By now d’Orvilliers had been joined off Corunna on 2 July by eight Spanish sail of the line from Ferrol, and finally on 23 July, having been delayed by contrary winds, the bulk of the Spanish fleet from Cadiz commanded by the seventy year-old Don Luis de Cordova. The allied plan was to gain control of the Channel to facilitate the capture of the Isle of Wight as a base to assault and destroy the principal British naval port at Portsmouth. Should that operation prove successful then further raids would be undertaken on the British mercantile ports, in particular Cork, Bristol and Liverpool. But already the French ships were ridden with disease, the Spanish were resentful that d’Orvilliers had been given the command of the combined fleet, and almost half the French supplies had been consumed whilst awaiting their allies. A further week was then lost whilst the two fleets underwent compatibility training in signalling and manoeuvres, and when the merged force did eventually set sail for the Channel the sickness aboard the French ships had already began to infect their Spanish counterparts.
Back off the south-west coast of Britain further contrary winds had prevented Hardy’s sailing for his advised position off the Scilly Islands, although at least some governmental concerns had been mitigated with the safe arrival of the four million-pound Leeward Islands convoy on 30 July, and the Jamaica convoy a week later. The delay had also allowed Hardy to add another eight ships to his force, bringing it up to thirty-six sail of the line, although as with the French fleet many of these vessels were short of provisions and their crews suffering from sickness. Only by 12 August was the Channel Fleet on its prescribed station off the Scilly Islands. A day earlier the allies had passed Ushant, and by the 14th they were off the Lizard and closing in on the British coast.
On 15 August the first encounter occurred when the Marlborough 74, Ramillies 74, Isis 50 and sloop Cormorant 14, which were sailing to join Hardy, fell in with the combined fleet some forty miles south-east of the Scilly Isles. The British ships managed to effect their escape, the Marlborough only just, and her first lieutenant, Sir Jacob Wheate, was sent back to Plymouth aboard the Cormorant, Commander Roddam Home, with news of the allied fleet’s position. After reaching port on 16 August he set off overland to warn Lord Sandwich at the Admiralty, arriving the next day. The First Lord, having received other intelligence of the French fleet’s sickness, decided that bold measures were now called for, and he at once ordered a concentration of all available British forces in the Downs where Rear-Admiral Francis William Drake commanded. Assuming that Hardy would sail back up the Channel and engage the enemy when the winds allowed, Sandwich began dreaming of a pincer movement that would result in an allied defeat to rival that of the Spanish Armada.
At 1 p.m. on 16 August the allies appeared off Plymouth, a monstrous force some fifty-six sail of the line and thirty frigates strong, with transports and smaller craft by the score. Already forewarned by Lieutenant Wheate’s arrival earlier in the day, the local commander-in-chief, Vice-Admiral Lord Shuldham, had sent warning vessels along the coast, and he now ordered Commander Hon. George Berkeley of the Firebrand, who ironically was Keppel’s cousin, to put out and reconnoitre the allied fleet. Not all the senior officers in Plymouth shared Shuldham’s clear thinking, for whilst the local naval commissioner, Captain Paul Ourry, apparently slipped into panic-stricken mode with the suggestion that he should set the docks alight, the army commander, General Sir David Lindsay, asked to be immediately relieved of his position on health grounds. Fortunately order still prevailed amongst the other ranks; the militias flooded into town, artificers from the dockyard were armed, and the garrison was ordered to action stations.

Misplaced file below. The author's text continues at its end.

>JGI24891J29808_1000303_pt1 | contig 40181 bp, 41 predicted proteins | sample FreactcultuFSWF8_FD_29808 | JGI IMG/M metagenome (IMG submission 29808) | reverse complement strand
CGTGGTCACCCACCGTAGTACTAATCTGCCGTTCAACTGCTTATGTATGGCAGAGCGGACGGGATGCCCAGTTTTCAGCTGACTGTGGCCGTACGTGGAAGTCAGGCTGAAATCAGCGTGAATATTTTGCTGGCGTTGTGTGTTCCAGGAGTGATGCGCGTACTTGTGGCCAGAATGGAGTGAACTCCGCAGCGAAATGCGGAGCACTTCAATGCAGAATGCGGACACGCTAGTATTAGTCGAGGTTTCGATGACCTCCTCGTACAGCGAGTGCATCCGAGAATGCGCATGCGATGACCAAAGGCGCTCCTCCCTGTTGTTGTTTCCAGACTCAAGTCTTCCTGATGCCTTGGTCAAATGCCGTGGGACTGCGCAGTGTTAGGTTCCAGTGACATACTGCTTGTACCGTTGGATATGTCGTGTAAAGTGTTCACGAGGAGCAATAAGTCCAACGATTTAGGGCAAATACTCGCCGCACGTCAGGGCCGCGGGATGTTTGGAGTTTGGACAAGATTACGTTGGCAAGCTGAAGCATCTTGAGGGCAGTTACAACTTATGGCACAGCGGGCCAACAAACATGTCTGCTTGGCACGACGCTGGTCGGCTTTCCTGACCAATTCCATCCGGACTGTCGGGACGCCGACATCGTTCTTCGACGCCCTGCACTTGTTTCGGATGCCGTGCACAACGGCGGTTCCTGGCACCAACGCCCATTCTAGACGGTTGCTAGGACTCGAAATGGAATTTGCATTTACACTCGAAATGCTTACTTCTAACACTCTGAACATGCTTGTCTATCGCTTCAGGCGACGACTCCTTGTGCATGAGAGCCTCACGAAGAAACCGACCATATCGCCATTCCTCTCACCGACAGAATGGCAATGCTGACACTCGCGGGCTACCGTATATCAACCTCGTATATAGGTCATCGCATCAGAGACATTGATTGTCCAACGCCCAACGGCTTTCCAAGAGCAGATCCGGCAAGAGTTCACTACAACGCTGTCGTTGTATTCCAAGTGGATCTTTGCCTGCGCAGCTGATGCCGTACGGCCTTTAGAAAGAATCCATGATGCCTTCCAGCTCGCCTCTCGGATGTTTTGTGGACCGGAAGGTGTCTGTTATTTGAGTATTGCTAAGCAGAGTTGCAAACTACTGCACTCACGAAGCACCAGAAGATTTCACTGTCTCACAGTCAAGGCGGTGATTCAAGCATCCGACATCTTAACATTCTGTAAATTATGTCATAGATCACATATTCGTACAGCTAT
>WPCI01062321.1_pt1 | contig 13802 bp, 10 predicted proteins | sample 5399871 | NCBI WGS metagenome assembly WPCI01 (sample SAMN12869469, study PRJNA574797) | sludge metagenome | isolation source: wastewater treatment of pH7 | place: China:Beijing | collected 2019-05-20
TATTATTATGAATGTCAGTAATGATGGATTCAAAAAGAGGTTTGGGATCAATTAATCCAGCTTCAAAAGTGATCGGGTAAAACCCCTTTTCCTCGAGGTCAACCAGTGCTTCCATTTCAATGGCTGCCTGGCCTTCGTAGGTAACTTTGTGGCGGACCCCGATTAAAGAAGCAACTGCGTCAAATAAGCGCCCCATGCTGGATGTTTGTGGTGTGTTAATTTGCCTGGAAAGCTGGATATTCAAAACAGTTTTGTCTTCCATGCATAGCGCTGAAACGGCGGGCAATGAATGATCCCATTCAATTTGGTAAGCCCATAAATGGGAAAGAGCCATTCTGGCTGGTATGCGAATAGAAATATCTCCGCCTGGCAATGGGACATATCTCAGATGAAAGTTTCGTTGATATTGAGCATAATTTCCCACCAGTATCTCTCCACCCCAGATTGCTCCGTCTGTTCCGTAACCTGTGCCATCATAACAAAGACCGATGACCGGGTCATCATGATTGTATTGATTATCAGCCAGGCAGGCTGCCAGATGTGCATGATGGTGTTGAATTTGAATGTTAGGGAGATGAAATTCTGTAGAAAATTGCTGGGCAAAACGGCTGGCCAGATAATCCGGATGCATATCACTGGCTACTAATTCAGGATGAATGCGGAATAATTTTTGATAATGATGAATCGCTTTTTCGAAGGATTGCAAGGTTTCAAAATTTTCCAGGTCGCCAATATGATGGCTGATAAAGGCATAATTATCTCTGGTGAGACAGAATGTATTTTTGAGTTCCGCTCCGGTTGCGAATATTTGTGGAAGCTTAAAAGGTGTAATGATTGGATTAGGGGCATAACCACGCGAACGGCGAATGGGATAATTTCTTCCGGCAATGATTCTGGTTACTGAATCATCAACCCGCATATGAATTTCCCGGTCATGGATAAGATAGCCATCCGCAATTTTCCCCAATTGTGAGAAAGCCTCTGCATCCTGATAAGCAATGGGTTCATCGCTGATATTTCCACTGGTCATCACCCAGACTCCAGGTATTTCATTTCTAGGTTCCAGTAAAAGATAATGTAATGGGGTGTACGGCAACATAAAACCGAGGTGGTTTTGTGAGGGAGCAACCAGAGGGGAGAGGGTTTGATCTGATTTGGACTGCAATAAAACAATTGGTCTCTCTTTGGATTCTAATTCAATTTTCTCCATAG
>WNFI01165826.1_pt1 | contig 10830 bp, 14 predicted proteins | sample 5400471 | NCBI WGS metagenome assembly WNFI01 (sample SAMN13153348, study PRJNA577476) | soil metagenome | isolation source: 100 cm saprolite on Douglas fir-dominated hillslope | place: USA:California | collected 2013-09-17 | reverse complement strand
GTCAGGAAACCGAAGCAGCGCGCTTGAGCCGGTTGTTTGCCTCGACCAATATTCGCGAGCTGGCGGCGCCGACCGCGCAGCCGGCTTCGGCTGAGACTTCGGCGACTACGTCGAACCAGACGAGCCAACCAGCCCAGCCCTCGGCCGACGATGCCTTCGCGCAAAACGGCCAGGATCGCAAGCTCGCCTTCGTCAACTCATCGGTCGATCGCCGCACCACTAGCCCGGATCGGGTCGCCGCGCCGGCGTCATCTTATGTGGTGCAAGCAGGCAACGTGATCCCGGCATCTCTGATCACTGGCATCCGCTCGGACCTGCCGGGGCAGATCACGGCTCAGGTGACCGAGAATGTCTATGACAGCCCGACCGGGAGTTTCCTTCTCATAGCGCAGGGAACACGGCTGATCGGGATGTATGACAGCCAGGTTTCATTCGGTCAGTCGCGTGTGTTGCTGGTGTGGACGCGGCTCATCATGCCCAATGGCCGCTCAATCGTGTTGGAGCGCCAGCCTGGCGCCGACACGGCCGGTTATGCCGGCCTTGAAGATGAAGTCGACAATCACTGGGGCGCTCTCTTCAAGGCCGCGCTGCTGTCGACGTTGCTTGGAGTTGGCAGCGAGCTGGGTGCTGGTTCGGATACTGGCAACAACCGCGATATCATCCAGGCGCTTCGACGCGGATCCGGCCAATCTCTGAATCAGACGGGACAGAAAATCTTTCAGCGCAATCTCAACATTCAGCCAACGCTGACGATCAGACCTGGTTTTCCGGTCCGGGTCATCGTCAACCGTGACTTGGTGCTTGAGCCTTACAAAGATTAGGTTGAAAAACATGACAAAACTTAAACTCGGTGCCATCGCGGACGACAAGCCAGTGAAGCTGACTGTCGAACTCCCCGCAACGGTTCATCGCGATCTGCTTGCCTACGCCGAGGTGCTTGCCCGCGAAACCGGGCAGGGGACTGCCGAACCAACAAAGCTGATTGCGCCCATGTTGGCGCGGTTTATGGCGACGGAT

The allies enjoyed their first success with the capture of the Ardent 64, Captain Philip Boteler, as they tarried off Plymouth on the 17th. She had departed that port with other reinforcements on the 14th, but having seen her private signals correctly answered had sailed happily into the midst of the Franco/Spanish fleet three days later. Upon being intercepted by the Junon 32, Captain Charles Bernard de Marigny, the Ardent was hammered with two broadsides before she even had time to raise her colours. A desperate rush to clear for action ensued, in the midst of which the seas poured in and forced her officers to shut her lower gun-ports. The Junon was able to rake her mercilessly and was presently joined in the assault by the Gentille 32, Bellone 32 and Surveillante 32. Aboard the Ardent there was utter confusion, and she had barely got into action before somebody lowered her colours. Such cowardice was contagious and her surrender inevitably followed, five men having been killed and eight wounded. Somewhat harshly Boteler was later dismissed the service for losing his command, little account being taken of the fact that the ship had only been in commission for one week, her complement included four hundred pressed men and landsmen, and the remaining one hundred seamen had displayed mutinous intentions at their want of clothing.
With over a hundred miles of sea room and the weather-gauge over Hardy, the allies were magnificently positioned off Plymouth to effect their original intentions, but in this position of strength d’Orvilliers suddenly received instructions from the French government to prepare to land the army at Falmouth. This was an order he immediately questioned. Whilst he awaited a response from Paris he loitered off Plymouth, but on 19 August an easterly gale forced his fleet out to sea again, and with it blowing strong for a number of days he was eventually carried out of the Channel. Six days later he received intelligence that the British fleet was off the Scilly Islands, and conferring with his senior officers it was decided that the allies should attempt to bring the British to battle post-haste before they were further weakened by illness and a lack of provisions.